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This week we have comments about three books covering the topic of photo reconnaissance, but books which are nonetheless totally unalike.
Price, Alfred. Targeting the Reich: Allied Photographic Reconnaissance over Europe, 1939-1945. Mechanicsburg, PA: Stackpole Books, 2003
Although it will certainly find its niche, this book proved a disappointment to us, mostly because it wasn't what we expected and it didn't really measure up to Alfred Price's usual standards. After sixteen pages of "The Development of Photographic Reconnaissance, 1939-1945" (and that really means RAF photo recon, plus a couple of asides about the USAAF, but no coverage of other air forces such as the French or Soviet), the remainder of the book comprises nothing more than photos and captions.
Air attack photographs
While not without interest, the photos themselves must carry the entire load, because too many of the captions resemble these: "Above: The attack on the Astra-Romana Refinery." "Right: Post-strike photo of the Astra-Romana refinery, showing extensive damage to the plant." (The "above" photo, by the way, contains some wartime interpreter's markings which are left unmentioned and unexplained.) Now, those keen on the bombing mission against the Astra-Romana refinery will probably be quite pleased to see both photos, and they do make an attractive set along with photos of attacks on Ploesti, the Creditul-Minier refinery, the Steua-Romana refinery, the Colombia-Aquila refinery, etc. However, nothing is said about the actual photo recon missions: nothing about the aircraft, the altitude, the cameras, the mountings, etc. That approach holds true throughout the book, so that this work is not so much about photo reconnaissance as it is about the targets of photo reconnaissance.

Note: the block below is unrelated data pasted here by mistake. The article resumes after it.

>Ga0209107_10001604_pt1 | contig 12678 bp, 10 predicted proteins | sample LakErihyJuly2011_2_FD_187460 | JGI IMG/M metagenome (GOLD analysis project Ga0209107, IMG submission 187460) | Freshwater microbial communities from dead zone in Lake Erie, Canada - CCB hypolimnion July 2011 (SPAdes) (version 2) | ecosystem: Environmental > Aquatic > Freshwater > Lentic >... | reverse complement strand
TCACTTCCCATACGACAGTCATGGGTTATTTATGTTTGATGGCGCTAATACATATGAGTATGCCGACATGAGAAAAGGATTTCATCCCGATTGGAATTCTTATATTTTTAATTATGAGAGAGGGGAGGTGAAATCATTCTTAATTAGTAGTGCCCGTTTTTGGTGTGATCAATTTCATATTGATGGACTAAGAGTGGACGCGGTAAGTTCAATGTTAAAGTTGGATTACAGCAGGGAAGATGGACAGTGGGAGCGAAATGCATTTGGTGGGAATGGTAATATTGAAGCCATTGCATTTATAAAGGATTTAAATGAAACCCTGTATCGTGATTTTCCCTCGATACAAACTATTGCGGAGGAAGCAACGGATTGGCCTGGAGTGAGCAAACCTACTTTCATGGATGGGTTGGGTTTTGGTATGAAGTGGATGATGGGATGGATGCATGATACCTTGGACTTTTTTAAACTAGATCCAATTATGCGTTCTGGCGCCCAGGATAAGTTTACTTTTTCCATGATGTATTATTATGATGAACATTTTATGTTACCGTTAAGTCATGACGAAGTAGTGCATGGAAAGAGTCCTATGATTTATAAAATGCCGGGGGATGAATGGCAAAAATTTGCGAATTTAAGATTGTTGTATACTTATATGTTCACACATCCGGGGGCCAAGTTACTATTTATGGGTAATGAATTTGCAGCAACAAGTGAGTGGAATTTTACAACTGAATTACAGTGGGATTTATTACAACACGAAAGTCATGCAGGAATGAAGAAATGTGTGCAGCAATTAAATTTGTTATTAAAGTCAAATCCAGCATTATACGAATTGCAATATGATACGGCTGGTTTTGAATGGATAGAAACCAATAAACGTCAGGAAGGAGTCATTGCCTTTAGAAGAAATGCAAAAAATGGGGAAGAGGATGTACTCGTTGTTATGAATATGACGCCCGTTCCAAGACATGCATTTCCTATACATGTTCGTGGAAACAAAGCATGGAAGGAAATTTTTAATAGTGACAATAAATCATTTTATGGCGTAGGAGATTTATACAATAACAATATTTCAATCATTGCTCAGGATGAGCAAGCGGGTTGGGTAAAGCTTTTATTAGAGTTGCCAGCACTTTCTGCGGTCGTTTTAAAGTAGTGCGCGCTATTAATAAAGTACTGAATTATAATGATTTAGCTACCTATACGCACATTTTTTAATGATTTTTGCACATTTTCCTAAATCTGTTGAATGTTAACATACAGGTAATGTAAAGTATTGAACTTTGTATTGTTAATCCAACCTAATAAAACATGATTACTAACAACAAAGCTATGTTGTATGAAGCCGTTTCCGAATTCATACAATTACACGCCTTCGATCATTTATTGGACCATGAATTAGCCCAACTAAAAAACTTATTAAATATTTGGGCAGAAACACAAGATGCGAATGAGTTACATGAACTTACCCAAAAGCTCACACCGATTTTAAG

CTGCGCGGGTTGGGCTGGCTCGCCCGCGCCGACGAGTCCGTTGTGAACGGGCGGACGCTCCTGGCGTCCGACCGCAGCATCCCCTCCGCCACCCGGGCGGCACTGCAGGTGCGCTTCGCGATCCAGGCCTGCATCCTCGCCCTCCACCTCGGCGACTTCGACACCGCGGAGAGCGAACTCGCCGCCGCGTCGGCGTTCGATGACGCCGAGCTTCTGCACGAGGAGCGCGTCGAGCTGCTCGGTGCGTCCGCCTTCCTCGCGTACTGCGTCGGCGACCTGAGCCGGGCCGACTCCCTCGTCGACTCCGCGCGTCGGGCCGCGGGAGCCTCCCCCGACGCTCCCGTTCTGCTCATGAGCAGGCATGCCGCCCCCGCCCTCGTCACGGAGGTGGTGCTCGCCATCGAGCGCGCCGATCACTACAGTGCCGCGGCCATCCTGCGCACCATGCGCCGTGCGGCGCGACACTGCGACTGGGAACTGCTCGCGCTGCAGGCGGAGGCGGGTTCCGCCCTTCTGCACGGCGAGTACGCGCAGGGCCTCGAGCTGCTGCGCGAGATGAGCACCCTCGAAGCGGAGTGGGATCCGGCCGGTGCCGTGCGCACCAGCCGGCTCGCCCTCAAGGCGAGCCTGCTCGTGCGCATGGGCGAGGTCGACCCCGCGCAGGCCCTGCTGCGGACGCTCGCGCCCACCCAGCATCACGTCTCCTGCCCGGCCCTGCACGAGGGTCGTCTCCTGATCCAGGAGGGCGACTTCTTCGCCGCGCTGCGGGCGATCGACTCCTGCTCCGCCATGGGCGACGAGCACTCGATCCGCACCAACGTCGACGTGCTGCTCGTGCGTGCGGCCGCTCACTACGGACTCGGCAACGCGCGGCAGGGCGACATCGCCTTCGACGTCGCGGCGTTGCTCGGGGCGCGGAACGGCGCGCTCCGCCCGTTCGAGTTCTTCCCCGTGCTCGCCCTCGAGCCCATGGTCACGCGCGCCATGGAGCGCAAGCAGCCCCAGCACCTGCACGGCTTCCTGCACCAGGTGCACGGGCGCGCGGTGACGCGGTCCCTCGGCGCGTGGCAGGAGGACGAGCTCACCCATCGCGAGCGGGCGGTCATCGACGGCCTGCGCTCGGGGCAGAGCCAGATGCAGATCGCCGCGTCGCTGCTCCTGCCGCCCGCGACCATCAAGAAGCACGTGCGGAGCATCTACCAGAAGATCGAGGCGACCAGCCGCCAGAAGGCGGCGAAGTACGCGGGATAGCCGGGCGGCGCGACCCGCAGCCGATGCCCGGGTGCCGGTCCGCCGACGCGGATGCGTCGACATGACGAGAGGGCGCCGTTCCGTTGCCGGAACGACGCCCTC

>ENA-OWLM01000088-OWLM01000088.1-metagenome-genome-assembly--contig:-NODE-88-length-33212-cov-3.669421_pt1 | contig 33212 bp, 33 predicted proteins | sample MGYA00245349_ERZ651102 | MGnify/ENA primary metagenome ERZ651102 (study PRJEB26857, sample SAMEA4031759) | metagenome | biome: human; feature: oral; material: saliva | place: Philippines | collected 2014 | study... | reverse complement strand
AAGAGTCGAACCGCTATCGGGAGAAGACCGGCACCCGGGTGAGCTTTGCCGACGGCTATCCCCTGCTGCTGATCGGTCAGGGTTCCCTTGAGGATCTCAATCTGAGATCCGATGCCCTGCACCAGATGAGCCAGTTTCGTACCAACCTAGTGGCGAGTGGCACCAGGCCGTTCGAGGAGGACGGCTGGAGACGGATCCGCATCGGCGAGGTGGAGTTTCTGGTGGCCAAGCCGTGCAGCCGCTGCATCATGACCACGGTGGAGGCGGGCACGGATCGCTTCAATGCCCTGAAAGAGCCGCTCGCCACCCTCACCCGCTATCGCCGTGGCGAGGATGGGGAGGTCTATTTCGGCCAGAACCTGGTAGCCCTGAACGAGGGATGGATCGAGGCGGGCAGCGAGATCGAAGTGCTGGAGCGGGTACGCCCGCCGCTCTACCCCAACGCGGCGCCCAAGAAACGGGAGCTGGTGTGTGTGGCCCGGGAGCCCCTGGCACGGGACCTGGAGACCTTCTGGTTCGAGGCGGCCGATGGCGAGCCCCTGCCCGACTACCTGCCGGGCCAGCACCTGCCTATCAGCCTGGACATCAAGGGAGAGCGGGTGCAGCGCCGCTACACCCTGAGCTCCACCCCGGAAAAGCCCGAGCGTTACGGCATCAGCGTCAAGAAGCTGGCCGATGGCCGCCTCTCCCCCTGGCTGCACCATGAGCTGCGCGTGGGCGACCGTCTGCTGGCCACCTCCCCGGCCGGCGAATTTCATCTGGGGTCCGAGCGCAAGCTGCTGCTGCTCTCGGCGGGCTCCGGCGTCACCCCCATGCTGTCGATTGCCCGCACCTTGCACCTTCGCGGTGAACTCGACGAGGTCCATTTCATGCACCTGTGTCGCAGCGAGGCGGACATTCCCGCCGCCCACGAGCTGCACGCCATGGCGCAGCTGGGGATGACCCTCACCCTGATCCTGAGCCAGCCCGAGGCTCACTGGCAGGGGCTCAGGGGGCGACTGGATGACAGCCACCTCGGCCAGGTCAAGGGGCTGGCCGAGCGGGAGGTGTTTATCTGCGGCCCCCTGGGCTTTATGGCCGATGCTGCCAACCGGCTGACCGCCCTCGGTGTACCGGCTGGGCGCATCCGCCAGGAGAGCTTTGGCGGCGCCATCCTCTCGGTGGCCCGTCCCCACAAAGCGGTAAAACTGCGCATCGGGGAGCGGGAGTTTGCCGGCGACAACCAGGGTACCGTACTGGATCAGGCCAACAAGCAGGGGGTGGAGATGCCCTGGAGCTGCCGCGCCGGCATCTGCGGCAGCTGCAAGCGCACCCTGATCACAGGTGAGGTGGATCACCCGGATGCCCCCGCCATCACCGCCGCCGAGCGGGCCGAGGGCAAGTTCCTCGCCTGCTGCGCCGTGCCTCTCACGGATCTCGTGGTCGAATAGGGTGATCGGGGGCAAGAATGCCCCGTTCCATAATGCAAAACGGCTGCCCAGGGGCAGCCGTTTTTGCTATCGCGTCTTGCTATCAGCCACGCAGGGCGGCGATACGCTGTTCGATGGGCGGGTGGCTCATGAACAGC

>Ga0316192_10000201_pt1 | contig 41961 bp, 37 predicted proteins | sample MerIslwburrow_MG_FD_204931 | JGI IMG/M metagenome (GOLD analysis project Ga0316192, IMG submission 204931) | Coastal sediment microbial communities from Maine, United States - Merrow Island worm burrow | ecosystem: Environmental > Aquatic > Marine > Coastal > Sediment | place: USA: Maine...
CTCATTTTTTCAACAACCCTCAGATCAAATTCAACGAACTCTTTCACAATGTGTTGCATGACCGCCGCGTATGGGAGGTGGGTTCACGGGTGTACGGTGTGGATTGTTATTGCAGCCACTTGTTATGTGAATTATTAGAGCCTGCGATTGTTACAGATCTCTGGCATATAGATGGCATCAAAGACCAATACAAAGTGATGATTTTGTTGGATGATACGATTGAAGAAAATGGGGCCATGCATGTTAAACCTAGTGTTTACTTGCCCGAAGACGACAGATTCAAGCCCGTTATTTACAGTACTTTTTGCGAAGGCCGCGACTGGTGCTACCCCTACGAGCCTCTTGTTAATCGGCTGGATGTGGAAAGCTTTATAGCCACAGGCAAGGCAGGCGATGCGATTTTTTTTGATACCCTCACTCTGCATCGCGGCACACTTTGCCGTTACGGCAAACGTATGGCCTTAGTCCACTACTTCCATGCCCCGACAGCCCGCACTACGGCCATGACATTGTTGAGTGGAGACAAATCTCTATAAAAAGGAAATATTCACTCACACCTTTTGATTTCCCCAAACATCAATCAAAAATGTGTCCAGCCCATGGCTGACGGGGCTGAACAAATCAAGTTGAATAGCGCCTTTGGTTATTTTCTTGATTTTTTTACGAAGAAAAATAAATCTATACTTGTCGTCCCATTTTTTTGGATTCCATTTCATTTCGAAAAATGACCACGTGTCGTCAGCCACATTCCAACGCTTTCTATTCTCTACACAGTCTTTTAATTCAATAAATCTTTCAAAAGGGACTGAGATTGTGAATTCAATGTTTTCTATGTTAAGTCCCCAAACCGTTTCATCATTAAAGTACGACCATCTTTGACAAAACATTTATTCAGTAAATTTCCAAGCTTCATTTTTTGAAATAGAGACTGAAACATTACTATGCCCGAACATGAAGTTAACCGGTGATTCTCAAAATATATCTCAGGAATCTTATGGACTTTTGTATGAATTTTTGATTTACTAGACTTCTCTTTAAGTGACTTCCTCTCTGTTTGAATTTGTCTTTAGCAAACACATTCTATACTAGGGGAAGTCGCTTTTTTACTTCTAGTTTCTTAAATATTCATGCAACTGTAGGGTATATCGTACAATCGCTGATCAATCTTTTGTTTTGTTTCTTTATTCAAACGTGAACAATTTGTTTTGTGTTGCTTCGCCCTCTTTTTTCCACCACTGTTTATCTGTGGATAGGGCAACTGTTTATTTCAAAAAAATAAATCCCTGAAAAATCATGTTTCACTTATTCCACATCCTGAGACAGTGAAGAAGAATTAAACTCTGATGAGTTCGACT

Nesbit, Roy Conyers. Eyes of the RAF: A History of Photo-Reconnaissance. Stroud, UK: Sutton Publishing, 2003
While Dr. Price's book seems like little more than a coffee table treatment of photo reconnaissance, Roy Conyers Nesbit offers a much more traditional text-oriented (albeit liberally illustrated) history of the subject, at least as it applies to the RAF. Compared to Price's sixteen pages of text, Nesbit writes well over 300, of which more than 150 are devoted to the Second World War. That provides far more room to cover more topics in more depth. Here are just the WWII-related chapters: